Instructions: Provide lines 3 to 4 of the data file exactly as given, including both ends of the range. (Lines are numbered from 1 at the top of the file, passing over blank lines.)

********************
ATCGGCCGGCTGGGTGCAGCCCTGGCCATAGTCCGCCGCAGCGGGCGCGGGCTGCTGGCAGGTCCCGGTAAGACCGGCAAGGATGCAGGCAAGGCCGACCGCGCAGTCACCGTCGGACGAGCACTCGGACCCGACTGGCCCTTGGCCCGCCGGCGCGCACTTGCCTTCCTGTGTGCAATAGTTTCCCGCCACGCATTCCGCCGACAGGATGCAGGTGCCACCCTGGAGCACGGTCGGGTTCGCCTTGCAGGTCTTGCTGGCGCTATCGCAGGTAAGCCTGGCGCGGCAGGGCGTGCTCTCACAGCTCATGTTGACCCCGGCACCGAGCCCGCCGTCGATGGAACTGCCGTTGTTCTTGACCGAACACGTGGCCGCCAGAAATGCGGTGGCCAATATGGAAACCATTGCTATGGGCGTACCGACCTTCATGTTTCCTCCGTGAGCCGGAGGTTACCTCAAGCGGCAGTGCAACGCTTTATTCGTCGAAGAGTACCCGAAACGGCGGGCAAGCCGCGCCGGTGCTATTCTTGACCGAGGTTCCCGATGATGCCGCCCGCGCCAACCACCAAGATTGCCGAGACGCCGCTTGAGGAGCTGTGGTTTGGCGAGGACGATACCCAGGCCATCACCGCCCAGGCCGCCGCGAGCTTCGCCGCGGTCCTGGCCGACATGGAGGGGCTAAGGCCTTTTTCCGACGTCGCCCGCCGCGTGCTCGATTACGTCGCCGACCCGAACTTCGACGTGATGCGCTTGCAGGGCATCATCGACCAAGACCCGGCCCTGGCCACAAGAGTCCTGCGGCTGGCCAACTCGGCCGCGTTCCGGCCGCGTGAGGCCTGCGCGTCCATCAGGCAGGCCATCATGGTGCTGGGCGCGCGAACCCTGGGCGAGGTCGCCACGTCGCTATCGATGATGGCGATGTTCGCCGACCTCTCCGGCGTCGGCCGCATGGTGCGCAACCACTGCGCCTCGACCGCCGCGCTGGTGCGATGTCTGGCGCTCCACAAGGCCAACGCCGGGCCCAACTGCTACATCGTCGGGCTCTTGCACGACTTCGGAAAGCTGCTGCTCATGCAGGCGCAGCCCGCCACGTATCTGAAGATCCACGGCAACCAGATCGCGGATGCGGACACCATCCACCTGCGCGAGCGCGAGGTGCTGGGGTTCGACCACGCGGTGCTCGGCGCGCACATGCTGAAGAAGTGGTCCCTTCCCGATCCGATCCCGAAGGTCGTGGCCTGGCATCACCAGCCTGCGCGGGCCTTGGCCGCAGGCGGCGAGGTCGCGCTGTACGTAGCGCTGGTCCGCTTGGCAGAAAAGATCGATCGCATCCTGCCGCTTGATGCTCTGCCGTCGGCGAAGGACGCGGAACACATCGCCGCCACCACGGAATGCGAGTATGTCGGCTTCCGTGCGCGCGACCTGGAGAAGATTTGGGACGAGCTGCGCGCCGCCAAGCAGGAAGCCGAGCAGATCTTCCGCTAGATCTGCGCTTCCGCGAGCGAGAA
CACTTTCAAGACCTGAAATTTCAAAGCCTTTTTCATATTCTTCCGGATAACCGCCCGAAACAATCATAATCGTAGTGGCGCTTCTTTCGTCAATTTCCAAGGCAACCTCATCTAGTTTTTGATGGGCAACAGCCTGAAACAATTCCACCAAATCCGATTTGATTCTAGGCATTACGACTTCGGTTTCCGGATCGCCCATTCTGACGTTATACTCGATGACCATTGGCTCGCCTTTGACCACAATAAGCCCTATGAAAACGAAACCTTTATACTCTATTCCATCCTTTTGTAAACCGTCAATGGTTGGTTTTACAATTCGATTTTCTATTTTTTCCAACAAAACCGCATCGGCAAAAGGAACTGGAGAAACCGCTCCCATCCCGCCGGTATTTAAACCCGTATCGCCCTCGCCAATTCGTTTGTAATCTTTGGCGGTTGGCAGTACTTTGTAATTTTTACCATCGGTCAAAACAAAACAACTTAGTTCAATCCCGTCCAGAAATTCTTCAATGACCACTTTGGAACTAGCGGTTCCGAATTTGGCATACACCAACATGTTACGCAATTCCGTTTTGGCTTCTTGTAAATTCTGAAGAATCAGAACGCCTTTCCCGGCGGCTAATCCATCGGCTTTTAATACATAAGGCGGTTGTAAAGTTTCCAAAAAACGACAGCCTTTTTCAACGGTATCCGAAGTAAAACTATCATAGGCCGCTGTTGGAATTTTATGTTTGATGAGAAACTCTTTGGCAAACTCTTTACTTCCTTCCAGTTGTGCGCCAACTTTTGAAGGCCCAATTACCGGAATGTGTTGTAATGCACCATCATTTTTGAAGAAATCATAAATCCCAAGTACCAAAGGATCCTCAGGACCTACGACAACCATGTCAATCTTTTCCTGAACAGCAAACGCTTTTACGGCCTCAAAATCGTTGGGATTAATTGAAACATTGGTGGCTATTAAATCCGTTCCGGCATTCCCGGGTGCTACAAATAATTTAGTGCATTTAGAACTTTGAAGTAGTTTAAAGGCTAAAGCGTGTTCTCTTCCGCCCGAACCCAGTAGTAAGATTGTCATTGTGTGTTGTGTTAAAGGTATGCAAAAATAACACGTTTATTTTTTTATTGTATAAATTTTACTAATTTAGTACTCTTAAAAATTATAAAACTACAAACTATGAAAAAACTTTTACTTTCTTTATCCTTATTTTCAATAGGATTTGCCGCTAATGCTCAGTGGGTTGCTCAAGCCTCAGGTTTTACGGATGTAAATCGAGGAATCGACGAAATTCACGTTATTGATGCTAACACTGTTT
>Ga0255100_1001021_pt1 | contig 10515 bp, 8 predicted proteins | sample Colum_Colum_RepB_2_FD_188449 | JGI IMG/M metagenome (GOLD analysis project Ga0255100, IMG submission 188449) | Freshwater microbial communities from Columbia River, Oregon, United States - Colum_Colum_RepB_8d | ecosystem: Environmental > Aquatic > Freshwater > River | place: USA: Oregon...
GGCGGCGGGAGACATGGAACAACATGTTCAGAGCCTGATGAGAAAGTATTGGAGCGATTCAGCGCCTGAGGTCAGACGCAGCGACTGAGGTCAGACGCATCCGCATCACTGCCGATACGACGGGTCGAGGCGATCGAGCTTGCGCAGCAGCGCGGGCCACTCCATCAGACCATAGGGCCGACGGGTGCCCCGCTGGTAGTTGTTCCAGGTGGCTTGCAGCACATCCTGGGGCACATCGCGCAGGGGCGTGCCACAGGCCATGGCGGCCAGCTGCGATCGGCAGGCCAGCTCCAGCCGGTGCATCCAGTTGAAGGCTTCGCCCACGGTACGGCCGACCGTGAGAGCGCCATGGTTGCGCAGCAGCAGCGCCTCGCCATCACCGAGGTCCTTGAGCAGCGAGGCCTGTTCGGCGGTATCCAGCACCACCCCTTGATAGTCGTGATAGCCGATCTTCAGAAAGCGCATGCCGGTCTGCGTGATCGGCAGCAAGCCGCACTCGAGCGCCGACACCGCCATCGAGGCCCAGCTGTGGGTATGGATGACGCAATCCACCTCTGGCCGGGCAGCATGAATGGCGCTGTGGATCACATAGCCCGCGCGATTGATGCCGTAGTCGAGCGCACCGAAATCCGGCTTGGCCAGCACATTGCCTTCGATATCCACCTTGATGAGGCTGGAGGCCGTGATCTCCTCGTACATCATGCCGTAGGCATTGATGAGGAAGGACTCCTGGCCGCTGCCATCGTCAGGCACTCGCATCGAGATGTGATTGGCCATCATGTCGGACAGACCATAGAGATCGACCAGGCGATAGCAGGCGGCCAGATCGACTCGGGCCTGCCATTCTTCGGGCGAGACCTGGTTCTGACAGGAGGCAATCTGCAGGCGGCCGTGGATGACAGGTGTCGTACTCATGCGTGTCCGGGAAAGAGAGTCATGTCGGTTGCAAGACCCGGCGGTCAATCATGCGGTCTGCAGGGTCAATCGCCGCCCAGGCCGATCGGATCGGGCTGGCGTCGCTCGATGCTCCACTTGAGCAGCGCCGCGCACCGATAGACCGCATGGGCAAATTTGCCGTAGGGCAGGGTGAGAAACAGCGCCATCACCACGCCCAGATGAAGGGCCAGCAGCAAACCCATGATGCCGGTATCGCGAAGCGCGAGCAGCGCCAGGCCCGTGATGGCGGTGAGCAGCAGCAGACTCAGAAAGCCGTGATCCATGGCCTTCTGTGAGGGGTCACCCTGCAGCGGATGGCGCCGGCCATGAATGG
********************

>Ga0255100_1001021_pt1 | contig 10515 bp, 8 predicted proteins | sample Colum_Colum_RepB_2_FD_188449 | JGI IMG/M metagenome (GOLD analysis project Ga0255100, IMG submission 188449) | Freshwater microbial communities from Columbia River, Oregon, United States - Colum_Colum_RepB_8d | ecosystem: Environmental > Aquatic > Freshwater > River | place: USA: Oregon...
GGCGGCGGGAGACATGGAACAACATGTTCAGAGCCTGATGAGAAAGTATTGGAGCGATTCAGCGCCTGAGGTCAGACGCAGCGACTGAGGTCAGACGCATCCGCATCACTGCCGATACGACGGGTCGAGGCGATCGAGCTTGCGCAGCAGCGCGGGCCACTCCATCAGACCATAGGGCCGACGGGTGCCCCGCTGGTAGTTGTTCCAGGTGGCTTGCAGCACATCCTGGGGCACATCGCGCAGGGGCGTGCCACAGGCCATGGCGGCCAGCTGCGATCGGCAGGCCAGCTCCAGCCGGTGCATCCAGTTGAAGGCTTCGCCCACGGTACGGCCGACCGTGAGAGCGCCATGGTTGCGCAGCAGCAGCGCCTCGCCATCACCGAGGTCCTTGAGCAGCGAGGCCTGTTCGGCGGTATCCAGCACCACCCCTTGATAGTCGTGATAGCCGATCTTCAGAAAGCGCATGCCGGTCTGCGTGATCGGCAGCAAGCCGCACTCGAGCGCCGACACCGCCATCGAGGCCCAGCTGTGGGTATGGATGACGCAATCCACCTCTGGCCGGGCAGCATGAATGGCGCTGTGGATCACATAGCCCGCGCGATTGATGCCGTAGTCGAGCGCACCGAAATCCGGCTTGGCCAGCACATTGCCTTCGATATCCACCTTGATGAGGCTGGAGGCCGTGATCTCCTCGTACATCATGCCGTAGGCATTGATGAGGAAGGACTCCTGGCCGCTGCCATCGTCAGGCACTCGCATCGAGATGTGATTGGCCATCATGTCGGACAGACCATAGAGATCGACCAGGCGATAGCAGGCGGCCAGATCGACTCGGGCCTGCCATTCTTCGGGCGAGACCTGGTTCTGACAGGAGGCAATCTGCAGGCGGCCGTGGATGACAGGTGTCGTACTCATGCGTGTCCGGGAAAGAGAGTCATGTCGGTTGCAAGACCCGGCGGTCAATCATGCGGTCTGCAGGGTCAATCGCCGCCCAGGCCGATCGGATCGGGCTGGCGTCGCTCGATGCTCCACTTGAGCAGCGCCGCGCACCGATAGACCGCATGGGCAAATTTGCCGTAGGGCAGGGTGAGAAACAGCGCCATCACCACGCCCAGATGAAGGGCCAGCAGCAAACCCATGATGCCGGTATCGCGAAGCGCGAGCAGCGCCAGGCCCGTGATGGCGGTGAGCAGCAGCAGACTCAGAAAGCCGTGATCCATGGCCTTCTGTGAGGGGTCACCCTGCAGCGGATGGCGCCGGCCATGAATGG